One of the perils of working in Human Resources is getting blamed when things go wrong. This seems to be the case in a recent costly settlement scandal, unfolding at Concordia University in Montreal.
How does one jump to the unfortunate conclusion that the reason for this settlement at termination, comes from a fault in the hiring process? Before we begin to speculate, let’s be clear in our understanding that none of the facts related to this situation have been acknowledged or identified by the two primary parties in this case.
It does seem evident, however, that there are a few costly lessons to be learned from this case.
First and foremost, no matter how senior the position may be, is the person selected for the role truly skilled and qualified to meet the requirements of both the position and the organization? Good human resource practices should ensure that hiring decisions are based on more than just professional reputation alone.
Second, are the terms of the employment contract, which solidifies the employment relationships at the time of hiring, reasonable and mutually beneficial? Typically, reasonable termination clauses are included in the employment contract signed and agreed to by both parties at the time of hire. In this case, it seems that the benefit in the form of the amount of severance, which was provided as a result of the ‘mutually agreed’ termination of the employment relationship, rests with the departing employee. From the perspective of an outsider to this particular situation, it appears to be out of proportion to the benefit gained by the university based on the amount of time the individual was employed.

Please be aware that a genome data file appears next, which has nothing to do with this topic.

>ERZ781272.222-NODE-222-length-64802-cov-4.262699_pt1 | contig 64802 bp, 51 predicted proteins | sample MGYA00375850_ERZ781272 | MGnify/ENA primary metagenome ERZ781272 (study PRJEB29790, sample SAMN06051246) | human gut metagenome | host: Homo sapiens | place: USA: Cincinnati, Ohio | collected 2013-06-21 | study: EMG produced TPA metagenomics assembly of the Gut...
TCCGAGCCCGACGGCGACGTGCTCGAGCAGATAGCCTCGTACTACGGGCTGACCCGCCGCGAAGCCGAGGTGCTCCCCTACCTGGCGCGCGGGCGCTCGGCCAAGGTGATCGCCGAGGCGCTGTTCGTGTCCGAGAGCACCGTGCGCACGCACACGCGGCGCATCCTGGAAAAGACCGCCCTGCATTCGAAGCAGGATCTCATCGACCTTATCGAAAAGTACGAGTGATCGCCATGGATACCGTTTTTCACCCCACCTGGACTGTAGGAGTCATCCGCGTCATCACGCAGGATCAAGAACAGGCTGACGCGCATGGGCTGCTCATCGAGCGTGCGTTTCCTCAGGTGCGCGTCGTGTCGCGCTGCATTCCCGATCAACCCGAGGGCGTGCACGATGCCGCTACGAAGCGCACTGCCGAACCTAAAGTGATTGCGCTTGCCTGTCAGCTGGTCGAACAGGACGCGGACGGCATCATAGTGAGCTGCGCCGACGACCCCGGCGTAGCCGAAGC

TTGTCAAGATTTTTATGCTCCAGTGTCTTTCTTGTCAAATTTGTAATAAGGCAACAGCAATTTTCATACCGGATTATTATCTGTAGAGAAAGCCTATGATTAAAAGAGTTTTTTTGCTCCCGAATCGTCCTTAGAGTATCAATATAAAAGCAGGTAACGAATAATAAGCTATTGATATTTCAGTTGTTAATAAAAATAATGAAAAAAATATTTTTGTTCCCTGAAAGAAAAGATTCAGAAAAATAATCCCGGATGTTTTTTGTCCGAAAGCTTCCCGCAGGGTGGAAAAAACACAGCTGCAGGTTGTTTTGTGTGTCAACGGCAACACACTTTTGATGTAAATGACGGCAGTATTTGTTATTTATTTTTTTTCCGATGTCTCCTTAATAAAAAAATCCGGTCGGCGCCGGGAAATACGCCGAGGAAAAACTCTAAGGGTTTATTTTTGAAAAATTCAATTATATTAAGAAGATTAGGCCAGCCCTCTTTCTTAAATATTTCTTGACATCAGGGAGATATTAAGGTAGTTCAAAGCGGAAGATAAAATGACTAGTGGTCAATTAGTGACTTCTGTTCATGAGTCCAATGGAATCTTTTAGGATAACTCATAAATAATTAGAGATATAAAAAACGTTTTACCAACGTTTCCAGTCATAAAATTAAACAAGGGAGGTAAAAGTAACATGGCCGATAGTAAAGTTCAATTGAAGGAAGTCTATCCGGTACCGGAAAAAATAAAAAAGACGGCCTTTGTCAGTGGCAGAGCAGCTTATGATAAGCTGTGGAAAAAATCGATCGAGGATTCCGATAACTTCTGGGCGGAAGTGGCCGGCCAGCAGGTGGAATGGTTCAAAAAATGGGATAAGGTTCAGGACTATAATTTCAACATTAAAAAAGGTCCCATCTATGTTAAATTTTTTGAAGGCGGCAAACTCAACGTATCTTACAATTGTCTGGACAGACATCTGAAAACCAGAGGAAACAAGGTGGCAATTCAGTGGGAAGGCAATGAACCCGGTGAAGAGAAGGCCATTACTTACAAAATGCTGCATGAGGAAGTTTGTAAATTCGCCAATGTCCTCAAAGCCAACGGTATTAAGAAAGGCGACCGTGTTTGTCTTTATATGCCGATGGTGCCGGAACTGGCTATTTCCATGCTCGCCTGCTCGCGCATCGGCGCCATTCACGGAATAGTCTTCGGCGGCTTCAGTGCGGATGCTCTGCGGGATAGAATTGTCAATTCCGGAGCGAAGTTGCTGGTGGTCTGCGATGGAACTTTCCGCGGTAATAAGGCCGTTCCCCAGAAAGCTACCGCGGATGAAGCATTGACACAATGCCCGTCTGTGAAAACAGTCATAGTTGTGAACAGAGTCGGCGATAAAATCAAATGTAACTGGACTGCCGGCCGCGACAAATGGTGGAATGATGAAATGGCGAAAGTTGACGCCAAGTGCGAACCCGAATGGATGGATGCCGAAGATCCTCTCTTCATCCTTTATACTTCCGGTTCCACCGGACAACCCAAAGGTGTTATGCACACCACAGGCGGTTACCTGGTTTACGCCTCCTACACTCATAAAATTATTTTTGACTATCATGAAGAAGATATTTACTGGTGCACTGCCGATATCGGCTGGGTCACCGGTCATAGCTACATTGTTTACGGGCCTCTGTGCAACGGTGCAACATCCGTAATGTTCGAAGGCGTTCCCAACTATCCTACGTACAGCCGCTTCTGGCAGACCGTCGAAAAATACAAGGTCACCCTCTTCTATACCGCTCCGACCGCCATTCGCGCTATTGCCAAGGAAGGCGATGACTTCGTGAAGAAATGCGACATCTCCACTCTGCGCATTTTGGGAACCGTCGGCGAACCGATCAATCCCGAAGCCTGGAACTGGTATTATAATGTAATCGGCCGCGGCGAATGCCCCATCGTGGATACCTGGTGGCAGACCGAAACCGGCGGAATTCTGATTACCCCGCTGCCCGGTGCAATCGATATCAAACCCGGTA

Third, what is the organizational risk assessment and risk tolerance for a hiring decision that does not go as planned? As HR practitioners, we do not spend enough time in the recruitment planning and hiring process to gauge the consequences of poor hiring decisions. We should definitely be doing our due diligence homework at the time of hiring and include the risk of impact on organizational reputation when these types of situations do not go exactly as planned, especially when they end up in the public domain.
- As the HR advisor in this case, what processes or steps would you have put into place to prevent this situation from happening as it did?
- Do you think this level of executive severance pay out is appropriate? Why or why not?
- Identify three additional lessons learned from this case in relation to employment contracts and the hiring process.